Ithaca Homegrown Architecture Firm – HOLT Architects – Turns 50!
Reaching a Golden Anniversary is an amazing accomplishment for anyone – let alone a local, privately-owned, and community-based architecture practice such as HOLT Architects who will be celebrating its 50th Anniversary in 2013.
While many firms that reach this milestone have experienced mergers, takeovers, or re-structuring, HOLT Architects has remained privately held and perennially focused on community, business, healthcare and higher education clientele since its founding by Peter Levatich as a sole proprietorship in Ithaca in 1963.
For some, reaching fifty can be associated with being old and “over the hill”. But as witnessed from the enthusiasm and energy surrounding the Rolling Stones’ fiftieth anniversary tour and the excitement behind the elite car company Lamborghini’s release of a new fiftieth anniversary model, being fifty is just the contrary. And for HOLT Architects, being fifty means having a large and loyal client base, deep-rooted ideals, decades of institutional experience to pass along, and many lessons learned on which to base an innovative future.
Being a part of the vibrant, innovative, and activist Ithaca community since 1963, the architects at HOLT have seen a lot happen in the building community over the last five decades.
Sitting with HOLT’s current “éminence grise” David Taube, he recalls his early days in practice – “Being an architect in the 1960’s and 1970’s in Ithaca meant witnessing the loss of many great buildings. However, we weren’t around just for the destruction, but fortunately also for the revitalization – The Ithaca Commons, Ithaca City School District, and Tompkins Community Hospital to name a few.”
This longevity also means understanding the importance of an architectural heritage and communicating it to the next generation of architects and community leaders to make sure societies hold on to their historical legacy. As well as build on it.
“There is so much history that can be lost if it’s not communicated. It boils down to people and their institutional memory. A structure in its original state may not last, but the history can be carried on through knowledge and communication. HOLT’s office building – The Crescent Theater – has been revitalized several times since it was built in 1916 as a silent movie house during Ithaca’s heyday as the center of the film industry. But without the people preserving and sharing this knowledge with younger generations, this information could be forgotten” states Taube. “When we renovated the building in 1985 we tried to keep as much of the original fabric as possible, while repurposing it for its new life as an office building.”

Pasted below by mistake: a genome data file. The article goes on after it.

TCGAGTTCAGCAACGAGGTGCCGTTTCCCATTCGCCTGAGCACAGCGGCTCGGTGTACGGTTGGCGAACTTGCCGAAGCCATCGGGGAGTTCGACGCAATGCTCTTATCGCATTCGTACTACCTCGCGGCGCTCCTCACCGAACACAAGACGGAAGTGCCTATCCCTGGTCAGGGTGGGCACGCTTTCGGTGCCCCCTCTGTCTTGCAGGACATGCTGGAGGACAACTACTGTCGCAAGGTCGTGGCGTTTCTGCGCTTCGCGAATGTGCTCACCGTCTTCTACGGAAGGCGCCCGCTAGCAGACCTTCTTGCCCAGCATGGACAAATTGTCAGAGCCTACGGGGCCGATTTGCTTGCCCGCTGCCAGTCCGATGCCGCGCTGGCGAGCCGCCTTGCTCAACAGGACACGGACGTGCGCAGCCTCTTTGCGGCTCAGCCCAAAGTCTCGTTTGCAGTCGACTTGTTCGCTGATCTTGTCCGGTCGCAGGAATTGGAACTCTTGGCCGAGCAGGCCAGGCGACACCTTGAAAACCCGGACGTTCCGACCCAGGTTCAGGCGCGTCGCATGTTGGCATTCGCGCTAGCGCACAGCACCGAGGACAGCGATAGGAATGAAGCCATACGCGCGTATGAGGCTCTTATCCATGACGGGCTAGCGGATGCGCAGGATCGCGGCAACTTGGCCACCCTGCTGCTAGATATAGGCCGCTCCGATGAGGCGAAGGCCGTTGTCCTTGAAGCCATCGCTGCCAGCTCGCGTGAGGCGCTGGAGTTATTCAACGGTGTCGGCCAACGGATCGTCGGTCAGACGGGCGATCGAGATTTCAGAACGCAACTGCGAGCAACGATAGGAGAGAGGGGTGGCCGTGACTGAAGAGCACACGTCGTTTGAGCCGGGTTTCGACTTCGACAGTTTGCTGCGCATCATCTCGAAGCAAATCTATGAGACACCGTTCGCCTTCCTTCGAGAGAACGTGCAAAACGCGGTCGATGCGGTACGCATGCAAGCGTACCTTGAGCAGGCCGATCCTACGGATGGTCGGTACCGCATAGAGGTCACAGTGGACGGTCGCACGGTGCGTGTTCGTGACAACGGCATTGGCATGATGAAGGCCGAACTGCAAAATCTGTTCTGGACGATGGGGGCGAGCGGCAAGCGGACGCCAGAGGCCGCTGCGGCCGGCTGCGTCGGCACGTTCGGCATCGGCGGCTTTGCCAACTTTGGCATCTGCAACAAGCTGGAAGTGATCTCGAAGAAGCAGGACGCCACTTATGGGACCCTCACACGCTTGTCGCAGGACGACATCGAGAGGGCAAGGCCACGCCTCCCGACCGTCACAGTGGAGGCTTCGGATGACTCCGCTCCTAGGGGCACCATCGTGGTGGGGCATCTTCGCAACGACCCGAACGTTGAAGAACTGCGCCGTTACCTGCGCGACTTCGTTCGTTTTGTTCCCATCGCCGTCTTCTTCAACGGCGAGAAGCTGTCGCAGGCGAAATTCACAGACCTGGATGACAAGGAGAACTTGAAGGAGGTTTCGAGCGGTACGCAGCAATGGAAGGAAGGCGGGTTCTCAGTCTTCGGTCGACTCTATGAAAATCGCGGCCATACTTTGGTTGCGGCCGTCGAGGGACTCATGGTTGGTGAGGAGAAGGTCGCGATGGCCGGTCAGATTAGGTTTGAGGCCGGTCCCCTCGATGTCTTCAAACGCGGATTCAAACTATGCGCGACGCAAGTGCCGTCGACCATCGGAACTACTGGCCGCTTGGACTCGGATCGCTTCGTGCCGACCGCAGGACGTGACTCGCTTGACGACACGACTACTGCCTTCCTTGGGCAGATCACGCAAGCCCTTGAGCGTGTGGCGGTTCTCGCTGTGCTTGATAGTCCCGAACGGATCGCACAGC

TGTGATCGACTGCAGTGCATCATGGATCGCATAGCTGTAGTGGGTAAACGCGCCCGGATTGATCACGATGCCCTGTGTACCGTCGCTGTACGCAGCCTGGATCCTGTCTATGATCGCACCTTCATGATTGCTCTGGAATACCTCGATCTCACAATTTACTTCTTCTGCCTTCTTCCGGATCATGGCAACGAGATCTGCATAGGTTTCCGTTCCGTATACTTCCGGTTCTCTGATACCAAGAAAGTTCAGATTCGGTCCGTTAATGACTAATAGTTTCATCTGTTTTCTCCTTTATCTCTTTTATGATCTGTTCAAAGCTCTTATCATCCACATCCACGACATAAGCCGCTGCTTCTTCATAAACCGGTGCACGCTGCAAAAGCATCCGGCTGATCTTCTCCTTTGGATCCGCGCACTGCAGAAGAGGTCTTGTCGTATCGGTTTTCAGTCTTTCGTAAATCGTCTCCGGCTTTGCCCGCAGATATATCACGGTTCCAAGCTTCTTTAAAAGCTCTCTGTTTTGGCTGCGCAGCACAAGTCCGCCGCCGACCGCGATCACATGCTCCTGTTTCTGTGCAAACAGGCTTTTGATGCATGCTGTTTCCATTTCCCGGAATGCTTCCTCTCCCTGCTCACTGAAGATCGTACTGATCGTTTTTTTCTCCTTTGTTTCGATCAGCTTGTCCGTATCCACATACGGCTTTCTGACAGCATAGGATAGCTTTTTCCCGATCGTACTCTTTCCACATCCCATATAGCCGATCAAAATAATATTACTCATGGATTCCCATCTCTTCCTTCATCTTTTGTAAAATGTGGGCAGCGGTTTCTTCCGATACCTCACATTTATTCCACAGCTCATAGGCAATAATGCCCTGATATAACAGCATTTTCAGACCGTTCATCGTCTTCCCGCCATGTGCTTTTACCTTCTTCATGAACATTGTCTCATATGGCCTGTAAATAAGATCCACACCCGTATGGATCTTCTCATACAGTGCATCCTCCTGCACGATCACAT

But it is not just history that HOLT knows is important, it is learning from times gone by and applying this knowledge to future efforts. In order to avoid repeating some of the excesses and mistakes of the past, it is important not only to understand the built environment around each structure, but the cultural shifts in society – and to recognize which ones will make an impact.
“Being in practice in Ithaca for 50 years, we have seen the effect of society on buildings, and conversely buildings on society. As responsible architects and deeply invested members of the community, it is our job and our passion to look at the changes in our culture and translate them into what it means for our clients and in a broad sense for architecture” states Vice-President, Steven Hugo.
An example of this is sustainability – which was a mission that HOLT embraced early – before the catchphrase even came about. HOLT called it responsible architecture, which to them was a reaction to the energy crisis.
“We started integrating sustainable elements into our designs to reduce energy consumption and reuse materials. It was something that was new to everyone, and our clients put trust in us and got on board too” says Principal, Paul Levesque II, one of HOLT’s LEED (Leadership in Energy and Environmental Design) accredited professionals.
To the architects at HOLT, part of looking forward is looking back – and they certainly have a lot to look back on. With hundreds of projects throughout Tompkins County and New York State – including hospitals, schools, residences, restaurants, offices and apartments, HOLT has been a part of both the challenges and solutions of a growing and changing community.
And when asked what the next fifty years holds, President and 30-year HOLT employee Graham Gillespie states “What I can tell you is that we have learned so much over the past fifty years about what brings success to both our clients and our company – heritage, service, quality, and responsible architecture. And we will continue to hold these core ideals high so that the succeeding generations of HOLT leaders will also respect and celebrate the past while welcoming the innovations of the future.”
HOLT Architects is an award-winning architecture, planning and interior design firm, employing 30 professionals and providing socially and environmentally responsible architecture to community, business, healthcare and higher education clientele.